Nauzer Bharucha, Times News Network, 26 September 2018
A 500-acre parcel of land, the largest chunk of private open space in the western suburbs that could easily fit in as many as 23 Oval Maidans but which environmentalists call an eco-sensitive zone, has finally been opened up by the state government for construction.
The land at Pahadi in Goregaon (West) belongs to the Byramjee Jeejeebhoy Group. About 106 acres of it is controlled by the Lucknow headquartered Sahara Group.
Last year, the land was marked by the BMC as a natural area (NA) in the draft development plan for the city, which meant no construction could be allowed there. Only a small strip of about 45 acres of the plot was demarcated for a special planning authority to be used for a public infrastructure project.
The state urban development department has now modified the development plan (excluded portion) for this land and marked a national law university and metro car shed on a portion of this vast tract.
TOI has learnt that the proposed university has been planned on a 100-acre parcel while the metro shed has been allotted another 70 acres. However, the biggest beneficiary of these reservations will be the land owners, who will now be able to exploit the remaining portion of the property.
After parts are surrendered for the university and car shed, the land owners will get additional construction rights, thus opening up the rest of the 500-acre sprawl to development.
The Sahara Group’s 106 acres, earlier defined as a “no development zone’’, has now been declared a Special Development Zone (SDZ). Under the SDZ policy, the owner will surrender more than half the plot to the BMC for affordable housing, public amenities and open spaces. On the remaining portion of the land, additional construction incentives will apply for building residential or commercial buildings.
Construction industry sources said anticipating the government’s plan to open up the Sahara portion, some of Mumbai’s biggest developers have approached them to jointly develop the plot through a development management agreement. These include D B Realty, Shapoorji Pallonji, Piramals, Subodh Runwal Group, Omkar and Suntek Realty. Sources said a prominent Pune-based builder was a key player in getting this land opened up for development.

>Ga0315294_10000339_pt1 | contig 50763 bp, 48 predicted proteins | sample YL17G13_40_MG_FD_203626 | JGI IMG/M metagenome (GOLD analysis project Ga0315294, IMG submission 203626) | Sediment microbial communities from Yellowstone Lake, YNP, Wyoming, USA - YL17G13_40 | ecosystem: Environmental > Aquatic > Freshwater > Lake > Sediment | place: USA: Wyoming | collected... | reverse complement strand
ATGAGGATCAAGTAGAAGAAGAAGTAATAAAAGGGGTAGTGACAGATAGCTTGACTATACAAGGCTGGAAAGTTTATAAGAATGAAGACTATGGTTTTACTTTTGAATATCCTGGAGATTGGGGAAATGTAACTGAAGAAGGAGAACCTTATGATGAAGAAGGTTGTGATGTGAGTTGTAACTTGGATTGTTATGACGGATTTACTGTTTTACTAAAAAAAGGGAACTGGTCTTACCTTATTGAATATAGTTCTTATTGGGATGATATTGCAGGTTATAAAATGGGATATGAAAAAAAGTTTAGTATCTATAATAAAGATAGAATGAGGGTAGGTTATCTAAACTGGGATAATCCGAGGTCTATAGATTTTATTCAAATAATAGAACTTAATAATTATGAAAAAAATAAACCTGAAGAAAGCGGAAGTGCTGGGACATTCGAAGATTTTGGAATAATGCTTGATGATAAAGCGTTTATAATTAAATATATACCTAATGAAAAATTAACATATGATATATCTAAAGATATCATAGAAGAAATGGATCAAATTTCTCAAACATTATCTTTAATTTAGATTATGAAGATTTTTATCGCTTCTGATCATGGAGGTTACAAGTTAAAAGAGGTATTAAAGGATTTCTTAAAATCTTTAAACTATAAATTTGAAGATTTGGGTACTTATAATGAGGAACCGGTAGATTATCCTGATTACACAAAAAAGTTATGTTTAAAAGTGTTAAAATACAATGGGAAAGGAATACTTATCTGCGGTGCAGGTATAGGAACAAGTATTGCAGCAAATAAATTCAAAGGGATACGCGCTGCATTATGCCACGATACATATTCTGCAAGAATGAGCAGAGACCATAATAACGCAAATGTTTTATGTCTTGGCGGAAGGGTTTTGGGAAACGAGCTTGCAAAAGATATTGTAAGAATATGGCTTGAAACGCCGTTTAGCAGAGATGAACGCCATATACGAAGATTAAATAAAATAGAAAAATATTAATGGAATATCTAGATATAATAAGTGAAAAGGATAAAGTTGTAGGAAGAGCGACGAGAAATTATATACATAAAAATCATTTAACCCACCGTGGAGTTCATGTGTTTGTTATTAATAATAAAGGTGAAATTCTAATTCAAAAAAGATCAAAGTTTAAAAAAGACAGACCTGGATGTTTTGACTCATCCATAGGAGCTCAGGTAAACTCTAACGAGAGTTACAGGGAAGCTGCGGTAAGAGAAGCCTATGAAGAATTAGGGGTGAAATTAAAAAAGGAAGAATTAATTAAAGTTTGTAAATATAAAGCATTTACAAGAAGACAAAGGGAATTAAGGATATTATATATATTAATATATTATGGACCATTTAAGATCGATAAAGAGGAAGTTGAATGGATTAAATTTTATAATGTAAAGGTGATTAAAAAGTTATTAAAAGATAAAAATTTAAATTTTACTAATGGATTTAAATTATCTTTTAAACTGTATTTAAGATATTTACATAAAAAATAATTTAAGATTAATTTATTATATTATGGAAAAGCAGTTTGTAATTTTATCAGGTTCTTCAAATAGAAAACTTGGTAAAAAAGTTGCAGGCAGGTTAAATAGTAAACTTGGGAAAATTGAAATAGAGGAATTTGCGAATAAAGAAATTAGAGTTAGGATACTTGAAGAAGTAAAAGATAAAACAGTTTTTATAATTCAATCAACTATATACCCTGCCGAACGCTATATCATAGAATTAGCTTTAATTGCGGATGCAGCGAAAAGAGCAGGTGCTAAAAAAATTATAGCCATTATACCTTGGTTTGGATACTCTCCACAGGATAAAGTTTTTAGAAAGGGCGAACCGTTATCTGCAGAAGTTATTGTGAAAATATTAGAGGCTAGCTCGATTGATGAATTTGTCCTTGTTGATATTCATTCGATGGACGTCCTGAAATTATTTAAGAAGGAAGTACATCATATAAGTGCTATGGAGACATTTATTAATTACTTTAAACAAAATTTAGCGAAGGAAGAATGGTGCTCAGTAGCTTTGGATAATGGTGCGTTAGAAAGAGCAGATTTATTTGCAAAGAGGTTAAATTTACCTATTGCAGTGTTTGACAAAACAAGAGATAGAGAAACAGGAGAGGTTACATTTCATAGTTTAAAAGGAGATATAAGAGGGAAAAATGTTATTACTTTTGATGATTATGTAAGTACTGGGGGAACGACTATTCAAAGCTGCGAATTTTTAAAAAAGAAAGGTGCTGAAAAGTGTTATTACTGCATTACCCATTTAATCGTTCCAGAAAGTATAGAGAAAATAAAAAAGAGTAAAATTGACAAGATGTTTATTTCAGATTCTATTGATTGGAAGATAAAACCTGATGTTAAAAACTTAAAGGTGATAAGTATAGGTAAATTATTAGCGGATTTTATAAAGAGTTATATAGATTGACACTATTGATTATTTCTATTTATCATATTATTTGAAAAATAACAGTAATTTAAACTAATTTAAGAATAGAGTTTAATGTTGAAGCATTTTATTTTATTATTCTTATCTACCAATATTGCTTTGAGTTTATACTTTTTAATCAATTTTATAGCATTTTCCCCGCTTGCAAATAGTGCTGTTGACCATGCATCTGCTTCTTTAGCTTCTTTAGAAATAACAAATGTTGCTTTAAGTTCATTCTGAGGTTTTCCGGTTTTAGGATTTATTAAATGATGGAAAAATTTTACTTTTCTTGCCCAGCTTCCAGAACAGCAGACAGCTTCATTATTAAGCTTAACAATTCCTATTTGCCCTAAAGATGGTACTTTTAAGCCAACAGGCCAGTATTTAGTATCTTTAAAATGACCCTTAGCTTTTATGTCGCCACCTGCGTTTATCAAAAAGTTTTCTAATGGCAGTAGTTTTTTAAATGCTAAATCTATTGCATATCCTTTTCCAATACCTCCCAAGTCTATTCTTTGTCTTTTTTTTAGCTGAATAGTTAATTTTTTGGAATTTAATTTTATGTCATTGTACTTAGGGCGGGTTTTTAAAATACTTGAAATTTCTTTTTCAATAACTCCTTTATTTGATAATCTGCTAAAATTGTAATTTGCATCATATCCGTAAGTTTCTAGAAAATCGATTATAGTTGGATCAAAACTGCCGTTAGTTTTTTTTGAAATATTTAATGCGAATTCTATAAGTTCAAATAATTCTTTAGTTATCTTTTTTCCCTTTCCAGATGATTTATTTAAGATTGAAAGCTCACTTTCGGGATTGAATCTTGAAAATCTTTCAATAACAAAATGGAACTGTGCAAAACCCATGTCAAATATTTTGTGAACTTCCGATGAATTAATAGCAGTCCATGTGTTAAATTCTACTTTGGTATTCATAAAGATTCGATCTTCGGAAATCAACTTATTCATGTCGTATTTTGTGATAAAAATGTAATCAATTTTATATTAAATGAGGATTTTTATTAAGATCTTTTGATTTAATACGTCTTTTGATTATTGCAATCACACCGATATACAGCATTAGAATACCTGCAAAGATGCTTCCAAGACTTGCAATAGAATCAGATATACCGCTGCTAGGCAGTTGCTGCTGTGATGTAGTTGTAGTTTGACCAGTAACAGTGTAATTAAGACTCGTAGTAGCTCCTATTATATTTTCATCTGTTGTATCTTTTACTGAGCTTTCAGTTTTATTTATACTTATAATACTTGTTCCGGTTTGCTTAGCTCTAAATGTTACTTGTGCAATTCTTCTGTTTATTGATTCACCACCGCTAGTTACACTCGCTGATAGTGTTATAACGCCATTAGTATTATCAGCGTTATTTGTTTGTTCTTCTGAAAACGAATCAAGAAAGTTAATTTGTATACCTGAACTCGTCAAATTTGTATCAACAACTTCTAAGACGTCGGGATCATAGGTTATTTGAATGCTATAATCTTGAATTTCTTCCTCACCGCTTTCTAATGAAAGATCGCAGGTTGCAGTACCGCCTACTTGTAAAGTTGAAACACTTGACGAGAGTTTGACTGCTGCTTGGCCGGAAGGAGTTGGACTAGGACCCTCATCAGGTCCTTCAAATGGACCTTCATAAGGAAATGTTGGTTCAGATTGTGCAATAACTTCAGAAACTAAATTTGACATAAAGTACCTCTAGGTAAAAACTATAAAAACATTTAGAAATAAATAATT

“The development potential of this 106-acre parcel could be worth Rs 10,000 crore to Rs 15,000 crore,’’ said an industry expert.
Since 2002, city environmentalists have maintained that mangroves on this land were deliberately destroyed by dumping debris, a charge denied by the land owner. They said no construction should be permitted because it is wetland.
But early this year, a state government-appointed panel, tasked to determine if the site was reclaimed and mangroves destroyed, concluded the land has had no mangroves since 2006. The panel chaired by principal chief conservator of forests, Shree Bhagwan, took 2006 as the cut-off date for its study as directives notifying mangroves as ‘protected forests’ came only after a high court order of 2005.
Environmental activist Debi Goenka said satellite images showed the area was once under thick mangrove cover, which was systematically whittled down through the late 1990s and the early part of the last decade.
In January, the Maharashtra Remote Sensing Applications Centre (MRSAC), Nagpur, indicated few changes in mangrove vegetation on the land from 2006 to 2017. “Satellite data of 2006 reveals the same status with few regrown small shrubs. Subsequent open source images of Google reveal the same status—of no mangroves with minor, small perennial scrubs. Analysis of satellite data from 2006 to 2017 reveals that during these years, no mangrove area is seen except for a small patch… In subsequent years, a building and approach roads are seen coming up. Otherwise, the area has only mudflats and some perennial shrubs…,” it said.
But Goenka said “voluminous material” proving the destruction of mangroves was concluded in an order of the Union environment ministry on April 5, 2013.